Stuart Smithers—a professor of religion at the University of Puget Sound and occasional Stranger contributor—has a provocative article in Adbusters about Buddhism, Marxism, and why some people react so anxiously/defensively when they hear arguments that capitalism is not, in fact, inevitable—and may, in fact, come to an end.
Also discussed: cubicles, a post-work world, the Chinese invasion of Tibet, "well-dressed hungry ghosts," John Maynard Keynes, Occupy Wall Street, and JPMorgan Chase's $4.6 million contribution to the NYPD (to "strengthen security") during the months when OWS organizers were readying for the occupation of 1 Chase Plaza:
When the Dalai Lama announced his Marxist leanings last summer in Minneapolis, the only surprise was how surprising it was. The blogosphere was once again stirred up by this non-revelation...
There have been few silver linings to the Great Recession and America’s own “jobless” recovery, but Marx’s return is certainly one of them. Marxists are stepping out of the academic closet in greater numbers, and new life is being breathed into his ideas. Capital is a dish best served cold.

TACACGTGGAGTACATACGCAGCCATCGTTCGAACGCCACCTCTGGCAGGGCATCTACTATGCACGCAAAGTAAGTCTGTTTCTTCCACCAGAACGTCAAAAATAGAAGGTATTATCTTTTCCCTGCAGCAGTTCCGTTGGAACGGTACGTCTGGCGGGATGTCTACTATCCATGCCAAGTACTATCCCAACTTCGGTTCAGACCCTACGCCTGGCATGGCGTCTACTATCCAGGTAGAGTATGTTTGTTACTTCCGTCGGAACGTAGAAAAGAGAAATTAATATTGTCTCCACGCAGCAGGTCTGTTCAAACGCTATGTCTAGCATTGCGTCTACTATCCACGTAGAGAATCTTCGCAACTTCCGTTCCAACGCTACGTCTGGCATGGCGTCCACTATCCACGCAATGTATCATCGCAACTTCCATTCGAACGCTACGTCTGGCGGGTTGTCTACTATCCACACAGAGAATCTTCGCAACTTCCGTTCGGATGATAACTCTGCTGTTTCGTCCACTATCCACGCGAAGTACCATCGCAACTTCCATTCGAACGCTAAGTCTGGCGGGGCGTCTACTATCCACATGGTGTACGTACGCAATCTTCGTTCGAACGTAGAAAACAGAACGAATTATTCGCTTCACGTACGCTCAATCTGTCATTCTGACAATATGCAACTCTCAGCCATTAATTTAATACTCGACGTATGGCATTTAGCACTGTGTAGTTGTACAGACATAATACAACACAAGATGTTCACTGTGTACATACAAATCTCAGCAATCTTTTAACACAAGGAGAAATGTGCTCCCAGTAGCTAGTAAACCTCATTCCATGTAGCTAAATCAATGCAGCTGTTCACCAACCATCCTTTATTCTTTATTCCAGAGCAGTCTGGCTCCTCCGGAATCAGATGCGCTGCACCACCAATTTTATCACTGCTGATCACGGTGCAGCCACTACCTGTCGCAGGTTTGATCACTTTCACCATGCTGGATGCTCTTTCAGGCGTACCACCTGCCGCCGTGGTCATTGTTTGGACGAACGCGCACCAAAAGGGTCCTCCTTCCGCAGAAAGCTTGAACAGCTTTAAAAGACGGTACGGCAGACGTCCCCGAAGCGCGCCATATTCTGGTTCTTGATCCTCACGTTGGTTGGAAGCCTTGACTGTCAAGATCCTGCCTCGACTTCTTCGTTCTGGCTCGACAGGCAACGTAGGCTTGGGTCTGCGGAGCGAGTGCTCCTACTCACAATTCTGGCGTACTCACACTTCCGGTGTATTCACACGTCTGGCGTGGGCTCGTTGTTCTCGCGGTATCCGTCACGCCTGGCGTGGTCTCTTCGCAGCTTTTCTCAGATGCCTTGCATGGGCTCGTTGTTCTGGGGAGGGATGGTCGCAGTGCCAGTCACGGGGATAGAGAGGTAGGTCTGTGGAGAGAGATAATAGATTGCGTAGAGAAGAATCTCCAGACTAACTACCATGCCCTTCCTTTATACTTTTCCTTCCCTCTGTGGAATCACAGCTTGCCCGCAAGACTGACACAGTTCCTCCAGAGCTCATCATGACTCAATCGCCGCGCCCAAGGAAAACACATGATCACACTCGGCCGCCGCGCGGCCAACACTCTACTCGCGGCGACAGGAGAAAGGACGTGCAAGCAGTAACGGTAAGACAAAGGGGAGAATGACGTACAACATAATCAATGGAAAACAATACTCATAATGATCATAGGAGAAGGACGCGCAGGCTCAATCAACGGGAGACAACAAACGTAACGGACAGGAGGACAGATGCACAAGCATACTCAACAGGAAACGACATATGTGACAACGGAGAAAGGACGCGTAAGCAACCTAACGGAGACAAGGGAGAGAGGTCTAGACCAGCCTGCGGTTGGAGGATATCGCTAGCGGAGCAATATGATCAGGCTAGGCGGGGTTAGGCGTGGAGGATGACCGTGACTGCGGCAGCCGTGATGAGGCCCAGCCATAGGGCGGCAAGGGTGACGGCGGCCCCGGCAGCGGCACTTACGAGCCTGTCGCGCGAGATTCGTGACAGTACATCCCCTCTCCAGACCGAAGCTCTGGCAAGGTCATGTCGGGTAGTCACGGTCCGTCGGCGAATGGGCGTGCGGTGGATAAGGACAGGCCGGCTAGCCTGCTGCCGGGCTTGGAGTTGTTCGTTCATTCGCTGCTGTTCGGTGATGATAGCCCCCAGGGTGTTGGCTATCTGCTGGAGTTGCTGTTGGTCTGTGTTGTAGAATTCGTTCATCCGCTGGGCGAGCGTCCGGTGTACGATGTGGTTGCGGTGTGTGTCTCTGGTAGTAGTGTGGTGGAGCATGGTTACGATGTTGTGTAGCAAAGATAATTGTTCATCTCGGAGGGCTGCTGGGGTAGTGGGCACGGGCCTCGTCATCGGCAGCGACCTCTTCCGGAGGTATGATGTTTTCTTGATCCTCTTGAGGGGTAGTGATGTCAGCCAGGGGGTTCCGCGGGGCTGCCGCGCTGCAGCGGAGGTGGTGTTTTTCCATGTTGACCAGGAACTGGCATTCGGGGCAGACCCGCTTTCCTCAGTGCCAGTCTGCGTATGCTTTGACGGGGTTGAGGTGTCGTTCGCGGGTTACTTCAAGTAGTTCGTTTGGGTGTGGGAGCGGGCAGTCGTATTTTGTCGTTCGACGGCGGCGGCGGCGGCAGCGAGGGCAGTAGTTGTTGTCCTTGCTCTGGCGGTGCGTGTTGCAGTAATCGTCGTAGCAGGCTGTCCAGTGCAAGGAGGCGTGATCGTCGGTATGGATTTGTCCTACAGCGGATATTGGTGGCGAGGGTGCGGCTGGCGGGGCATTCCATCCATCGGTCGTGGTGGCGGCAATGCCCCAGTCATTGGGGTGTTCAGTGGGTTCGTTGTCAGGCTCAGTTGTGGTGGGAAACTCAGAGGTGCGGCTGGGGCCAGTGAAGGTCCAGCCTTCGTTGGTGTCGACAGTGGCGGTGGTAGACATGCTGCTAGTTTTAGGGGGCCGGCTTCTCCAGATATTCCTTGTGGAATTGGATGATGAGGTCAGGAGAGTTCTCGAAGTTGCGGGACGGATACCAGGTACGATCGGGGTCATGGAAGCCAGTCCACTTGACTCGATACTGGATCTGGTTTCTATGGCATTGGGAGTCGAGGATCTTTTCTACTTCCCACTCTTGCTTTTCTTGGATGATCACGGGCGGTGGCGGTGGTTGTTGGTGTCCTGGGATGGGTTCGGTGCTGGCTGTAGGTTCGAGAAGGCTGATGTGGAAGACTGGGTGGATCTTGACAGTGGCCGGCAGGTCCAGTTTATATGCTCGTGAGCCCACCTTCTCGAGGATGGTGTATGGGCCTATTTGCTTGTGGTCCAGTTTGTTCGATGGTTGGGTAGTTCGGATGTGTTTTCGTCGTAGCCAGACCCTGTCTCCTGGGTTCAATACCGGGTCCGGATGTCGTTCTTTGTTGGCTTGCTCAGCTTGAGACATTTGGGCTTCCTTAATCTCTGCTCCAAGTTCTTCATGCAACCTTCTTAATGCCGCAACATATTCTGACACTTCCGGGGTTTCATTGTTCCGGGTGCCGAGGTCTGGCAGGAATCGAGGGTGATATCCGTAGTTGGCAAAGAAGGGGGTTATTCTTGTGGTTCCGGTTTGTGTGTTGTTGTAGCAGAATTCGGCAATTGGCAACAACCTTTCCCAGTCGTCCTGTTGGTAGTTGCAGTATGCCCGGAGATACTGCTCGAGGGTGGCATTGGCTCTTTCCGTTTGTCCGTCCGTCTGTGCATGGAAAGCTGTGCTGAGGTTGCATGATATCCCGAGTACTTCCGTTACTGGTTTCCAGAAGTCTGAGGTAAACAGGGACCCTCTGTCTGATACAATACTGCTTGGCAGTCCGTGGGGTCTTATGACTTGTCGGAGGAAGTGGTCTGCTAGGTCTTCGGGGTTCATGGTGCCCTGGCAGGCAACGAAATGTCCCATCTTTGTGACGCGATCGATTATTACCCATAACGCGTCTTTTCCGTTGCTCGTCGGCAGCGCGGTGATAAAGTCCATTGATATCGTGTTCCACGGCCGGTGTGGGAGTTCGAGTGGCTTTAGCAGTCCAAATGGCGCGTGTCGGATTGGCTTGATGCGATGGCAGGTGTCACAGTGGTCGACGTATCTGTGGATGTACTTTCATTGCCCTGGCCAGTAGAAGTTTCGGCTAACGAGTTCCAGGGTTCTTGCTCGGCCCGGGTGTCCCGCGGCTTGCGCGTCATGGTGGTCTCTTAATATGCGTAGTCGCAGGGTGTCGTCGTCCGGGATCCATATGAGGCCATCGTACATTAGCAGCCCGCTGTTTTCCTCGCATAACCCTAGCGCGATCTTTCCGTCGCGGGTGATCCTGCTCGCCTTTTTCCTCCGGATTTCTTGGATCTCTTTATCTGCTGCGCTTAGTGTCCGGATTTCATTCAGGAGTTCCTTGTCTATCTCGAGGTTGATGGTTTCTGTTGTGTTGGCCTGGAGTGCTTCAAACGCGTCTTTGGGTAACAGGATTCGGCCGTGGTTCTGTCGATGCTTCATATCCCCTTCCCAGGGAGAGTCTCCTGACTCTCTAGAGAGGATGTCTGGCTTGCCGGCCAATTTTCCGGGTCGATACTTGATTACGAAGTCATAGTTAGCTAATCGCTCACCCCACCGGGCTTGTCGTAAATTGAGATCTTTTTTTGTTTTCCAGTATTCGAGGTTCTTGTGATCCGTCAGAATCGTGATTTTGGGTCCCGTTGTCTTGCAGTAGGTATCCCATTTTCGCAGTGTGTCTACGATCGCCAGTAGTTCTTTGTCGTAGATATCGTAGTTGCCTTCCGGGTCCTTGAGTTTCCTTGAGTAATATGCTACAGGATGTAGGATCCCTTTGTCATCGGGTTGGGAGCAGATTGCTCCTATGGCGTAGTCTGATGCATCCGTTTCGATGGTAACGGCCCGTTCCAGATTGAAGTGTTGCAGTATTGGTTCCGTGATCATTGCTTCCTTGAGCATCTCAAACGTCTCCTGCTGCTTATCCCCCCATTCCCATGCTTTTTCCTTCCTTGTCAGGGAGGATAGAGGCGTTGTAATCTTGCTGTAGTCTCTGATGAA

It was either Fredric Jameson or Slavoj Zizek (nobody seems totally clear on the point) who first suggested that it’s easier for people to imagine the end of the world than it is to imagine the end of capitalism. It was definitely Margaret Thatcher as Prime Minister of Britain who insisted that the world needed to realize that THERE IS NO ALTERNATIVE (TINA) to capitalism.
The current version of Marxist amnesia stems partly from the sudden demise of the Soviet Union in 1991 and the remarkable transformation of the economic culture in China. As the Soviet Union was collapsing, Margaret Thatcher repeatedly declared that liberal democracy and capitalism had triumphed over communism and the historical struggle between the two political systems was over—capitalism, as the last man standing, was the only viable ideology.
But the declared death of Marxism and communism—and the eternal triumph of capital—was perhaps just a wee bit premature...